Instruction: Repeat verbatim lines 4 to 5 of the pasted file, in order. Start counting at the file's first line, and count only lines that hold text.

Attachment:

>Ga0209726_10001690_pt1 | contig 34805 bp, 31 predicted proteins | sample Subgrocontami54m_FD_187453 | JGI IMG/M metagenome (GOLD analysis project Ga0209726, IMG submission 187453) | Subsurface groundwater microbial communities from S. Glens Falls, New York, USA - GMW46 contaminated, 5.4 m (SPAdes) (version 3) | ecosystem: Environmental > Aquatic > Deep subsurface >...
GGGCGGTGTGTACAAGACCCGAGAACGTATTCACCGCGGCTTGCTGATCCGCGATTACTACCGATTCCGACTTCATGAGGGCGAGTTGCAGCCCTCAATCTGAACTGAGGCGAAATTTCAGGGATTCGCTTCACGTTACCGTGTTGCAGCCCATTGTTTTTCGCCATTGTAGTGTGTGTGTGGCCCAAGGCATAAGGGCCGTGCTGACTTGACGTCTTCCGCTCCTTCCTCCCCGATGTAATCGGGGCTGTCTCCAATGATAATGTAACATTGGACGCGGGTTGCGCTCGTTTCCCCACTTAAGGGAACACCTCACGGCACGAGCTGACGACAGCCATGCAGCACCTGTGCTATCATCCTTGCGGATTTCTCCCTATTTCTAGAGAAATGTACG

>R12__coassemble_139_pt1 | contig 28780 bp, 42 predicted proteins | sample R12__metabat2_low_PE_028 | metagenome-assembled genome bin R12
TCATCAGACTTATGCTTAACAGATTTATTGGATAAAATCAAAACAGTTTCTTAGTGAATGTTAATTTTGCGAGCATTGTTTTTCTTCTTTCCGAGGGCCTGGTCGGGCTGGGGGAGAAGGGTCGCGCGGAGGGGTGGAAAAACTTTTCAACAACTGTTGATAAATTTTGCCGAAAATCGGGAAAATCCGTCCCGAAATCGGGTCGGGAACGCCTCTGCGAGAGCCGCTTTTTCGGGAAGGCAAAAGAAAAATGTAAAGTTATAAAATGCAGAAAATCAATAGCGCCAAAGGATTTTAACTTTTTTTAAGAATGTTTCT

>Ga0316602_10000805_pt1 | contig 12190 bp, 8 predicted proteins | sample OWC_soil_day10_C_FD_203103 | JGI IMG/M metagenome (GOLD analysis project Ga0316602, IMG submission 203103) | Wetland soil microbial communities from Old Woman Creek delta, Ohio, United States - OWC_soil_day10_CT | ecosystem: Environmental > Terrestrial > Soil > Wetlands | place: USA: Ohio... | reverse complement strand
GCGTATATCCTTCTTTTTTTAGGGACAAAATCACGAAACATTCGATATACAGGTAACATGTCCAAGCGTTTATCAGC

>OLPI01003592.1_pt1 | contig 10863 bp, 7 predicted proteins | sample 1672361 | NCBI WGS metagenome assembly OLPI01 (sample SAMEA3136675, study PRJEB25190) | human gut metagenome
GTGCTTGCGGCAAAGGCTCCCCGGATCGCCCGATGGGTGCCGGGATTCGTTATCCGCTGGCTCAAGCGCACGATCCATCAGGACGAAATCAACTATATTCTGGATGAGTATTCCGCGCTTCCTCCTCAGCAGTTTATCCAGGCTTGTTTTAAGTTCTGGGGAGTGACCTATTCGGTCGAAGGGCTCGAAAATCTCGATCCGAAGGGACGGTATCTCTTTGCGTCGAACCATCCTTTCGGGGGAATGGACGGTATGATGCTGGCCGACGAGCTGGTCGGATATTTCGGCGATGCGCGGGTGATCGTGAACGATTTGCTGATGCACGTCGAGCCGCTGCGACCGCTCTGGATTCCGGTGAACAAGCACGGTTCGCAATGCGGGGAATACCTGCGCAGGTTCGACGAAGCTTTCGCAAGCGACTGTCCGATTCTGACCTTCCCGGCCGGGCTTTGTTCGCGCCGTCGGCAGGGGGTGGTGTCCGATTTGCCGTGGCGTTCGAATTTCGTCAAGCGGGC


TCATCAGACTTATGCTTAACAGATTTATTGGATAAAATCAAAACAGTTTCTTAGTGAATGTTAATTTTGCGAGCATTGTTTTTCTTCTTTCCGAGGGCCTGGTCGGGCTGGGGGAGAAGGGTCGCGCGGAGGGGTGGAAAAACTTTTCAACAACTGTTGATAAATTTTGCCGAAAATCGGGAAAATCCGTCCCGAAATCGGGTCGGGAACGCCTCTGCGAGAGCCGCTTTTTCGGGAAGGCAAAAGAAAAATGTAAAGTTATAAAATGCAGAAAATCAATAGCGCCAAAGGATTTTAACTTTTTTTAAGAATGTTTCT

>Ga0316602_10000805_pt1 | contig 12190 bp, 8 predicted proteins | sample OWC_soil_day10_C_FD_203103 | JGI IMG/M metagenome (GOLD analysis project Ga0316602, IMG submission 203103) | Wetland soil microbial communities from Old Woman Creek delta, Ohio, United States - OWC_soil_day10_CT | ecosystem: Environmental > Terrestrial > Soil > Wetlands | place: USA: Ohio... | reverse complement strand